SALT LAKE CITY — The Grand Theatre has produced The Rocky Horror Show by Richard O’Brien that was a delight for the many fans of this cult classic and to the uninitiated like me. The show has the perfect Halloween feel, mixed with material for a mature audience . . . or maybe an immature audience over the age of 21. Thought it was my first time, this show impressed me to the point that I may just make it a yearly October tradition and join the cult.

Show closes October 27, 2018.

The director, Anne Stewart-Mark, helped this hilarious musical begin with complete darkness and the phantoms coming from behind the audience with flashlights, the captain giving my friend Mentos from her tray of movie treats. During the song “Over at the Frankenstein Place,” the phantoms faces were so hilarious, one of them putting his wide-eyed creepy smile right between the heads of the two unsuspecting lovers. Later in the show the blocking became more sexually explicit, and some moves made me wonder if the actors were safe.

Aimee Pike’s choreography was fun, packed with classic steps in songs like “The Time Warp,” which the audience got to try with them at the end. I loved the little ways the actors flicked their hands and moved their bodies to add to the strange nature of the dances. There were a few moments when a performer missed a move, but overall the look of everyone moving in unison was fantastic. One of the best parts in unison was when the actors came in from both sides, bobbing their heads like chickens during one of the last songs.

Halee Rasmussen designed a beautiful set that still worked for this eerie show. I loved the creepy house with the lantern slowly coming up to the window, and the dazzling curtain near the end was impressive, as was the way she created (with lighting design by Seth Miller) the backdrop clouds to flash dark during lightning. The costumes (designed by Shannon Mccullock), likewise, were an assset to the show, and Mccullock made those drag queens look good. I think my favorite costume appeared at the end when Rocky came out in drag with his corset covering his torso, but not his chest. Then the others came out all wearing the same costume.

While I loved the performers, it often was hard to hear them, either because of too much noise onstage, too little articulation, or problems with the sound system. At one point Dr. Scott had to receive a hand-held microphone to be heard, and even then he had to turn it on himself. I was relieved to be able to hear the last bit of the song he was singing and sad to miss the first part. Rock’s mic was also too quiet most of the time to hear his amazing voice that I read great things about in the program.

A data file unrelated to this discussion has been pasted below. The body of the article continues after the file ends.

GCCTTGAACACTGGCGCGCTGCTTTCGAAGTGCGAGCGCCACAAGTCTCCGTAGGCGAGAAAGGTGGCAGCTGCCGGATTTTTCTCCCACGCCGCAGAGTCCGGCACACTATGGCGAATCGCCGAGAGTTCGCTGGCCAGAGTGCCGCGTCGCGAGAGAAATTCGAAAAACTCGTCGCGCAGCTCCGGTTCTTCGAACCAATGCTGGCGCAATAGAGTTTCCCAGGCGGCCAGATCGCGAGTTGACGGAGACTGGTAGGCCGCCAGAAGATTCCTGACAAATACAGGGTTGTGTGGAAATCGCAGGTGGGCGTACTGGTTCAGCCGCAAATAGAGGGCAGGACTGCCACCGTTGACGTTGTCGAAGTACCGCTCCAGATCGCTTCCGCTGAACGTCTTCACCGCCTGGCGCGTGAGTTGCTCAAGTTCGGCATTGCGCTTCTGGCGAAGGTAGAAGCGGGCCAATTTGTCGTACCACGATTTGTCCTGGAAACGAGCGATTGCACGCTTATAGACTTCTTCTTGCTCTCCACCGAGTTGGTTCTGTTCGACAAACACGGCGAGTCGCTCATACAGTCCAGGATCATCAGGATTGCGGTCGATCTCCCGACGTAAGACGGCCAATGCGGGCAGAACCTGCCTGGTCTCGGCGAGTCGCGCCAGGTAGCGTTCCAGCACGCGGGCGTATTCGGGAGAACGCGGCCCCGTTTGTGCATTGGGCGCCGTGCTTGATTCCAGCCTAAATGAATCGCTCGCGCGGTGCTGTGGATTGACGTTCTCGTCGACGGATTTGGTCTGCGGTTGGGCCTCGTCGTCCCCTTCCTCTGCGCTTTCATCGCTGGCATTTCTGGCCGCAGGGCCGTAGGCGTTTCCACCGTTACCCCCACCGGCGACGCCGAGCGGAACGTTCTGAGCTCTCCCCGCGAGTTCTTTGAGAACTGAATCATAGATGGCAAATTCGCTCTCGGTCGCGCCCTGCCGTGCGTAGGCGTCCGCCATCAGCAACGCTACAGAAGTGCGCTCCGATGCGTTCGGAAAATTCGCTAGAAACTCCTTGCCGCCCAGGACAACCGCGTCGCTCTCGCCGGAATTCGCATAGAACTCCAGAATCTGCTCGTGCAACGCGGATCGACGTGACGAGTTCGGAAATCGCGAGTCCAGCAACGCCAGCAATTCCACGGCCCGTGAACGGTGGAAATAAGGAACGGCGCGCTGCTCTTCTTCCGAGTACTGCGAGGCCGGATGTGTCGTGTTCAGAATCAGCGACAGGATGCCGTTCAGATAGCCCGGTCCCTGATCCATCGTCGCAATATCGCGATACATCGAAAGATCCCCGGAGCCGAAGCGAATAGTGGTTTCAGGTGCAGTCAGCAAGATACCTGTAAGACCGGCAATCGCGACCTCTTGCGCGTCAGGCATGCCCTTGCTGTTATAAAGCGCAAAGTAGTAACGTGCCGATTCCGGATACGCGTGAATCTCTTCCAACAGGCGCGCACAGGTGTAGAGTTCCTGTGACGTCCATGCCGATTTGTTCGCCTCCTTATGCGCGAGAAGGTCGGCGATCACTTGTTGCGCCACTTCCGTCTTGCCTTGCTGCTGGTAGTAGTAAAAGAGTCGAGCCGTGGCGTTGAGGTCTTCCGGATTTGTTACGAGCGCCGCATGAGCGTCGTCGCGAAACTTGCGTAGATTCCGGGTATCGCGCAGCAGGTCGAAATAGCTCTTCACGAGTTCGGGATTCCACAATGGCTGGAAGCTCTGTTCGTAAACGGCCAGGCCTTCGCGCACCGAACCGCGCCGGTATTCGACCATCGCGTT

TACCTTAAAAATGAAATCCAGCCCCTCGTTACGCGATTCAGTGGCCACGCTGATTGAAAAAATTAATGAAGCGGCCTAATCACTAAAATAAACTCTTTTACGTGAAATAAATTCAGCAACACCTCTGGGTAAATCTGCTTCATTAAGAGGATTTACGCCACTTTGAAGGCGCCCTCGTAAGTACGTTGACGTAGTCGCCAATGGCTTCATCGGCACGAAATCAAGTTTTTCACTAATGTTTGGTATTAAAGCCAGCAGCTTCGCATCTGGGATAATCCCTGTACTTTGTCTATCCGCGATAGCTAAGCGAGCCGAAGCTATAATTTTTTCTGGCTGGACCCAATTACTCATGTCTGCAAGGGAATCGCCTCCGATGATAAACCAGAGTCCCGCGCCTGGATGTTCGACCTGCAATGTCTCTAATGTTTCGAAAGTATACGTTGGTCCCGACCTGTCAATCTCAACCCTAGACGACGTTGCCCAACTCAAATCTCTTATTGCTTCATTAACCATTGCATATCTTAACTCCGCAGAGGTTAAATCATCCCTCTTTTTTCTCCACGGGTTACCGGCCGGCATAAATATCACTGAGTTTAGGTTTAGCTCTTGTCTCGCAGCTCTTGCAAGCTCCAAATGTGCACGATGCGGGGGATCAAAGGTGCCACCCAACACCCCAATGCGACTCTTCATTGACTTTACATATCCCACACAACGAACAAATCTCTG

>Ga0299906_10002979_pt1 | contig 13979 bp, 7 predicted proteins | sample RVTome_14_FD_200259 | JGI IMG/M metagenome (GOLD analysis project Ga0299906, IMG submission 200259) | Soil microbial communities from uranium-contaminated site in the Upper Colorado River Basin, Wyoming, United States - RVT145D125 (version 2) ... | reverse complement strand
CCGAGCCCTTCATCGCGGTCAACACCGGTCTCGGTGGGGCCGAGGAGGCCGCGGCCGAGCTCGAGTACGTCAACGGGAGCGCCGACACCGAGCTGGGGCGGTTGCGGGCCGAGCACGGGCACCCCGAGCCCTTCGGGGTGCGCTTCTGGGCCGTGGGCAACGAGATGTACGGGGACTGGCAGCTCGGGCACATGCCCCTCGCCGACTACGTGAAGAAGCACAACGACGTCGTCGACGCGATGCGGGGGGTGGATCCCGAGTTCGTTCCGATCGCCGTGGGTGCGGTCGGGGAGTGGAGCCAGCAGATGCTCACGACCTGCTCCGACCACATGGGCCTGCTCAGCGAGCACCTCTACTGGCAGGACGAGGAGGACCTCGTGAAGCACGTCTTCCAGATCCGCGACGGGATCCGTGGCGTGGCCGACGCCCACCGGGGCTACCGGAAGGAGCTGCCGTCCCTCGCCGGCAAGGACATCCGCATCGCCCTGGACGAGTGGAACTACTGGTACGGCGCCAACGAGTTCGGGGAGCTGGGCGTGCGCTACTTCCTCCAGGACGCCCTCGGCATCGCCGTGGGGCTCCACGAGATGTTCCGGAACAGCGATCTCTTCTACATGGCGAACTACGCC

Daniel Beecher played Frank ‘N’ Furter with great style. His flamboyant and confident presence fit the character perfectly. He also wore his drag outfit hilariously, with his stomach poking out just slightly from under the corset and his uneven stockings adding to his unpredictable nature. One minute he was an adoring host and the next he was chasing Eddie with a chainsaw. One of the most enjoyable actors was Kenneth Starling, playing Riff Raff. He was so good in the way he could combine his lowered suspicious facial expression and his riveting dance moves. And his demeanor changed so drastically at the end along with his costume, it helped me follow the crazy storyline.

Rayne Cade was a fantastic Rocky Horror, having obviously pumped plenty of iron for the role. He meshed well with the other actors and was able to change quickly from the cute innocent puppy attitude to the more confident decisive lover of Janet. Jenni McKay expertly played the role of Janet Weiss, the “Slut!” (No, really. That’s what the audience shouts every time her full name is spoken.) I thought her reaction to Rocky was awesome.

Columbia is a tricky role, and Ellie Gallagher executed it well. Gallagher had advanced tap dancing skills, but was also capable of showing deep moments for her character when she seems to turn against Frank and changes her mind drastically at the end. Gallagher also had a moment where she reacts completely ludicrously to some magic mist that puts everyone else into a relaxing sleep. It looked like she had so much fun with that part.

I could say much more about The Rocky Horror Show, but it’s better for readers to just see the show. Whether you’re already a fan or you’re new to this bizarre play, just know you’re in for a wild ride.

The Rocky Horror Show plays Wednesday through Saturdays at 7:30 PM through October 27 at the Grand Theatre (1575 South State Street, Salt Lake City). Tickets are $9-23. For more information, visit